Virtualisation will be one of the big themes at next week's Intel Developer Forum in San Francisco, along with the growing challenge of how to cool servers.
Users are turning increasingly to virtualisation technology to improve the utilisation of datacentre servers. In a global survey of 1,221 enterprises, conducted by Forrester Research, 26% of users had already implemented virtualisation, while 8% more will pilot it by summer 2006.
The rapid adoption of server virtualisation can be attributed to its ability to reduce costs while letting organisations make their infrastructures more flexible over time, said Forrester.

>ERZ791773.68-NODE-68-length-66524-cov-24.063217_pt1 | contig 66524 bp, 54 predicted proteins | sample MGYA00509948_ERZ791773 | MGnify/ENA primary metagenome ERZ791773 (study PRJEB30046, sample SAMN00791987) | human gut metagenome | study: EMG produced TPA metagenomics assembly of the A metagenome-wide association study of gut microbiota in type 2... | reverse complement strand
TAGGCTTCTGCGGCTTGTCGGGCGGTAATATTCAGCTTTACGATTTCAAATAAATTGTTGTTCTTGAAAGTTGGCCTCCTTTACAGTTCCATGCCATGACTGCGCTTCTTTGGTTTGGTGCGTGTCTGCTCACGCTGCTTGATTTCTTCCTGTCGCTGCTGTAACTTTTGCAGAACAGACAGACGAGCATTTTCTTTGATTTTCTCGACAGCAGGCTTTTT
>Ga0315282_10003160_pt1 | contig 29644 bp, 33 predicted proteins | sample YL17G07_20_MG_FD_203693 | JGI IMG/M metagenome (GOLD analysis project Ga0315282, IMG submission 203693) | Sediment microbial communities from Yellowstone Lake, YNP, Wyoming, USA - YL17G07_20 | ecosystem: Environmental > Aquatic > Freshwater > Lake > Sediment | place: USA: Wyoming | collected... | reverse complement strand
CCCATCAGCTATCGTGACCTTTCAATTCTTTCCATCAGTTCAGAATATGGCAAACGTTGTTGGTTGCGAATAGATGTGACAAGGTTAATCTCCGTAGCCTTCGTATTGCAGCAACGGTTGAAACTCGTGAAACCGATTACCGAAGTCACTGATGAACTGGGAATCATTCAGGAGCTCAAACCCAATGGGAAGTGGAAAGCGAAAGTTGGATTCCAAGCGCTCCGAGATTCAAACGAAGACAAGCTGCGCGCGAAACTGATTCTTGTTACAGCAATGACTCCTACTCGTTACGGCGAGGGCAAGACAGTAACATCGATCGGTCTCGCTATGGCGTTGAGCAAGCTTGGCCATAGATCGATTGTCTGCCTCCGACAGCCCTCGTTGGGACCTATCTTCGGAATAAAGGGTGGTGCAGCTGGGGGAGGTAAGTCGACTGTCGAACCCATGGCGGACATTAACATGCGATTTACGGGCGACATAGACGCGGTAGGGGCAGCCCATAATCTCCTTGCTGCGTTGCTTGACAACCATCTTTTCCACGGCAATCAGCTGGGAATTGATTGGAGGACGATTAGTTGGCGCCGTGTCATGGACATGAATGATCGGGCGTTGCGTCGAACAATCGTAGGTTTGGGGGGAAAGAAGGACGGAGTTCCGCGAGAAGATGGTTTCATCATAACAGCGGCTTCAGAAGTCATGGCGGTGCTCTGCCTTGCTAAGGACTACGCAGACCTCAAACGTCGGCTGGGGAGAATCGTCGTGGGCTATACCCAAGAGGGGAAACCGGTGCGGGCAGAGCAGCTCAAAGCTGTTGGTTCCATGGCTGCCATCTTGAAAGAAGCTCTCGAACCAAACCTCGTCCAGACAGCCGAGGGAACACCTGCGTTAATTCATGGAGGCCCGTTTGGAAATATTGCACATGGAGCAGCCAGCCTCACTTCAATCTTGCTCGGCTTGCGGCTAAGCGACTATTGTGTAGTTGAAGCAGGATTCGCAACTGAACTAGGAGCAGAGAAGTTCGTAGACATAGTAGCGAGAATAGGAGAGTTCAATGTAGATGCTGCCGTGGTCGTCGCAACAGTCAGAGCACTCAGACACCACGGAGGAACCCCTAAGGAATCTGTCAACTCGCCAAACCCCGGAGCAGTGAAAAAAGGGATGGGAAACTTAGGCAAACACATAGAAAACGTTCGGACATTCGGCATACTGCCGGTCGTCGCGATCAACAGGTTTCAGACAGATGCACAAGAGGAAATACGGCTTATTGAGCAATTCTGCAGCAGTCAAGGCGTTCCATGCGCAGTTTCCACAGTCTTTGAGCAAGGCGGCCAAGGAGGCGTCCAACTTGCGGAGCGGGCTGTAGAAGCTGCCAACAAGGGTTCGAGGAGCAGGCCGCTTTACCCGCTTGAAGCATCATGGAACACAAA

Along with virtualisation, Intel will show users how it plans to deal with the increasing problem of heat and power consumption in datacentres. According to IDC analyst Daniel Fleischer, users are unable to install more than 17 blades in a 48-blade rack due to cooling problems.
In his keynote, Intel's chief technology officer Justin Rattner will discuss the transition to the 65nm chip fabrication process and the company's next generation micro-architecture.
Intel's goal is to develop a chip architecture that enables energy efficiency through power optimisation, which reduces both electricity consumption and the need for cooling systems in datacentres.